Observe the infant on her stomach and back during daily routines.
Place the child on her back and watch the child examining the environment.
On her back, the infant holds her head in the middle of her body, so that it does not lean to one side or another.
Make sure the infant spends time on her tummy as well as her back. Babies tend to prefer being on their backs, which is one reason early childhood educators and parents leave them in this position. However, being on their tummies can also motivate infants to try to move their bodies. Rolling typically starts from front to back, so the adult can stimulate this milestone by putting the baby on her tummy, holding a toy within the child’s visual range to the side. As the infant looks at the toy, slowly move it higher and slightly backward. As the child moves to follow the toy, she will be using muscles that are needed to roll. This may stimulate the infant to actually roll over. The same process works in reverse. Early childhood educators and parents can assist by helping the child rotate from the hips and leg. Once this action is started the roll is easier.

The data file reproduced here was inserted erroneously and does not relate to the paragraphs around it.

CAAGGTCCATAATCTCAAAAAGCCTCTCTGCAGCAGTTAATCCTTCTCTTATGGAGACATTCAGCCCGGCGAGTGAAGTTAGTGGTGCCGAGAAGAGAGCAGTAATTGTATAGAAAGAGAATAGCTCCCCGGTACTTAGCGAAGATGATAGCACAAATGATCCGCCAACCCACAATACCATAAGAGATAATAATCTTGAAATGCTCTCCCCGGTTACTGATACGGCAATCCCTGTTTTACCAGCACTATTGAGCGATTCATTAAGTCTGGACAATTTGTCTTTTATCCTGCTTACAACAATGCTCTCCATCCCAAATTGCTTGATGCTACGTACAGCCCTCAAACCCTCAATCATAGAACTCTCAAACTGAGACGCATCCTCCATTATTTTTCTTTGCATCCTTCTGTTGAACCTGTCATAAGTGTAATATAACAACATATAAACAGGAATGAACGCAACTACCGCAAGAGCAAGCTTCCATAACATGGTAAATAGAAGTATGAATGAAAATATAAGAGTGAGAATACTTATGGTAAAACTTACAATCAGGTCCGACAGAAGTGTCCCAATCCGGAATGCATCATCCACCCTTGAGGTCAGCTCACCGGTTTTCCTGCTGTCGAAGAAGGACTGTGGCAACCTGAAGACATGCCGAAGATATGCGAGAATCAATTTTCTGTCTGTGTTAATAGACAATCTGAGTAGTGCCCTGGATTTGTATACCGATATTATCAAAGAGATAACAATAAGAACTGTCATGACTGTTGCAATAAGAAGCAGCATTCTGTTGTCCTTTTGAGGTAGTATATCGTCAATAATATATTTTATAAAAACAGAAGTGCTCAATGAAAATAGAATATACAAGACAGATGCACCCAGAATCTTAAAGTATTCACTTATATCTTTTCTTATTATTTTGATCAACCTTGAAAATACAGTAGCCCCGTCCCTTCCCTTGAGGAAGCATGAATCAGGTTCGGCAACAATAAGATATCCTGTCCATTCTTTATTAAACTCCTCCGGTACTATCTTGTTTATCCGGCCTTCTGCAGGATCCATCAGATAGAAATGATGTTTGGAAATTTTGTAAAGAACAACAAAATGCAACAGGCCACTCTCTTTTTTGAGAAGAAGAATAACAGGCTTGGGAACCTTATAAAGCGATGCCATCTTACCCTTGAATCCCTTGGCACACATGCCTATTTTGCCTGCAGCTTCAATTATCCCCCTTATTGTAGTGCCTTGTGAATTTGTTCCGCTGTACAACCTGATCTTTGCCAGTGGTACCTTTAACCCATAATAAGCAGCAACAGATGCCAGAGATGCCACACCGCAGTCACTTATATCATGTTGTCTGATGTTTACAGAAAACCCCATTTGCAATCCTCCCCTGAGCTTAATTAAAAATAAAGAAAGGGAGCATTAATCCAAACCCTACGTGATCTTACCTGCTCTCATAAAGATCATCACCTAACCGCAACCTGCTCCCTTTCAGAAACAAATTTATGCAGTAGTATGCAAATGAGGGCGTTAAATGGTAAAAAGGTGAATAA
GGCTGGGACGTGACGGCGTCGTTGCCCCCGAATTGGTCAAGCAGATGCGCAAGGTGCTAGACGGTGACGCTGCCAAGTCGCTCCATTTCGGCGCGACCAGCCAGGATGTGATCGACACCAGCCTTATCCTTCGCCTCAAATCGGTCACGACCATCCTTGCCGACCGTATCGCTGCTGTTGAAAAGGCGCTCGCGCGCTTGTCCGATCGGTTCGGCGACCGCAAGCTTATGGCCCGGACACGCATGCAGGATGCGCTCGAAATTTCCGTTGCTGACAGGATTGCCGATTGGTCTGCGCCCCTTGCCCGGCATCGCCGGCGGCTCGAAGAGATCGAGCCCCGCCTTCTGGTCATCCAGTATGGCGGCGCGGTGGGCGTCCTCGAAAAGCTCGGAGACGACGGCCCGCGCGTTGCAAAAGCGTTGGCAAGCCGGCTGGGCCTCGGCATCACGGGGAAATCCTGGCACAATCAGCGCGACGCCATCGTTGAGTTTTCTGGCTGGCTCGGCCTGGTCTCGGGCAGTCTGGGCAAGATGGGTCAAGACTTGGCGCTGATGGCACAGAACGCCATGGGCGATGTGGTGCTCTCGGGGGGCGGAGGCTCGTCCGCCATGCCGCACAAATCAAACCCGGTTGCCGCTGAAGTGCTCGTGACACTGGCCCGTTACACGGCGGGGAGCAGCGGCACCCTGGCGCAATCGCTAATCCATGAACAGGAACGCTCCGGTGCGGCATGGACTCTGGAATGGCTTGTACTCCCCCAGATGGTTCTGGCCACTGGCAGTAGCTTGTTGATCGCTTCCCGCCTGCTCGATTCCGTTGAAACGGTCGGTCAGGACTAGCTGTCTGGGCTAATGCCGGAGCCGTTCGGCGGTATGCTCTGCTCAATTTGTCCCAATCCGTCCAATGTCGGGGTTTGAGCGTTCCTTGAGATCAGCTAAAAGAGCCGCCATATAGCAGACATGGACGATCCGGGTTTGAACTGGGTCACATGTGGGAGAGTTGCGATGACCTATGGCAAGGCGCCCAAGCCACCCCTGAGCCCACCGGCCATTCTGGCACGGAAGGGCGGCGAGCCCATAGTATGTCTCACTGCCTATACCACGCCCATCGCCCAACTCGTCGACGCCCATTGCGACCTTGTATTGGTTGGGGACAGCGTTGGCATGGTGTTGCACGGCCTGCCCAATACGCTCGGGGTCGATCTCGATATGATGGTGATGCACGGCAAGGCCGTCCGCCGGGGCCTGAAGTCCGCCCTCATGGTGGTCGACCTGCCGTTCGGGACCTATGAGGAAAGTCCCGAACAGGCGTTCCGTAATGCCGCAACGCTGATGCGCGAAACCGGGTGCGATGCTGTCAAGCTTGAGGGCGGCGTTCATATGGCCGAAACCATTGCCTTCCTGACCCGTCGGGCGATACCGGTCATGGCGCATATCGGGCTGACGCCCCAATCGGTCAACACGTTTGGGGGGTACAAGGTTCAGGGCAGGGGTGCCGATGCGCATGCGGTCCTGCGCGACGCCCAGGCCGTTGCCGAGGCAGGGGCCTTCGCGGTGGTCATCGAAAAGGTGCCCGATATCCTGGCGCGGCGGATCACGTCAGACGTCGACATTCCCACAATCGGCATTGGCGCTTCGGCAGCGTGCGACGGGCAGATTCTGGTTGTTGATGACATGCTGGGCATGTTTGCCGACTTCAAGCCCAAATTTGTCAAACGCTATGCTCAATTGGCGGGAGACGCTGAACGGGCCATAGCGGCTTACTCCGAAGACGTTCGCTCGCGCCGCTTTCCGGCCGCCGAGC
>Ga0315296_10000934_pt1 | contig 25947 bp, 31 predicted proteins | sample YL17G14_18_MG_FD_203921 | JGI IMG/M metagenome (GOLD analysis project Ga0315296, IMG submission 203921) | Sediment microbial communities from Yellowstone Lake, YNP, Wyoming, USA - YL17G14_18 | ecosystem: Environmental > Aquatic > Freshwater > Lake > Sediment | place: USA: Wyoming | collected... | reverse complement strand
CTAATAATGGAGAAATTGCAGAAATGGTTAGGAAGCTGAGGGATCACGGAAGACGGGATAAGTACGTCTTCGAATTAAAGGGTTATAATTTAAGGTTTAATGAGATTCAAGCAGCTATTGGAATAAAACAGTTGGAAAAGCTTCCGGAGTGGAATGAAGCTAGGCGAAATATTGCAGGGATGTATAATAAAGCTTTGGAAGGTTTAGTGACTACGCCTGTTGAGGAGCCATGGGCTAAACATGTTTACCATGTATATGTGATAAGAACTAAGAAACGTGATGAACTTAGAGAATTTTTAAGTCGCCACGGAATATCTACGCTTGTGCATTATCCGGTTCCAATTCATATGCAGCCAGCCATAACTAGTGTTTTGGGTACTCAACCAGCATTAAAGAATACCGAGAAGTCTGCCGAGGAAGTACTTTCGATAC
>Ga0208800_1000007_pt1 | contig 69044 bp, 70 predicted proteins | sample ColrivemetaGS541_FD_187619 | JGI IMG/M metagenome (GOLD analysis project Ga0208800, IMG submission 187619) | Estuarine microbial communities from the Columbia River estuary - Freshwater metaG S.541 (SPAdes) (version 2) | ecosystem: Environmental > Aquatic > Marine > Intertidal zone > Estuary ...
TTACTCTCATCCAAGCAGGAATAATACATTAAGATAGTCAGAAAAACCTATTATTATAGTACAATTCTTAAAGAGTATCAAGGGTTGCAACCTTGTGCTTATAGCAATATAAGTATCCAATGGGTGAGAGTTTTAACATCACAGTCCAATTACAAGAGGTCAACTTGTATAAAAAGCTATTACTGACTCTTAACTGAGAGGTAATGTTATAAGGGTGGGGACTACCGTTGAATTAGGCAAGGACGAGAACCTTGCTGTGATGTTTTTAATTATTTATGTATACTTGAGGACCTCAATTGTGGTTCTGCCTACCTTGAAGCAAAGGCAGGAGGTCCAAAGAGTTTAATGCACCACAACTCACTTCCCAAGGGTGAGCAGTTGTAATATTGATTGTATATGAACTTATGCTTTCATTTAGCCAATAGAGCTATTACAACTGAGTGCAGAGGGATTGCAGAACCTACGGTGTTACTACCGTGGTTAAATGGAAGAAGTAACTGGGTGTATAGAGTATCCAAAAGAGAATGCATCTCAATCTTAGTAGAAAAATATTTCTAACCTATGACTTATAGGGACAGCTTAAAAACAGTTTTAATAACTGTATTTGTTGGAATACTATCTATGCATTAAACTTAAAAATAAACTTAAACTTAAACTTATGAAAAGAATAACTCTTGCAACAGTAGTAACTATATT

North Carolina Department of Public Instruction, 2015
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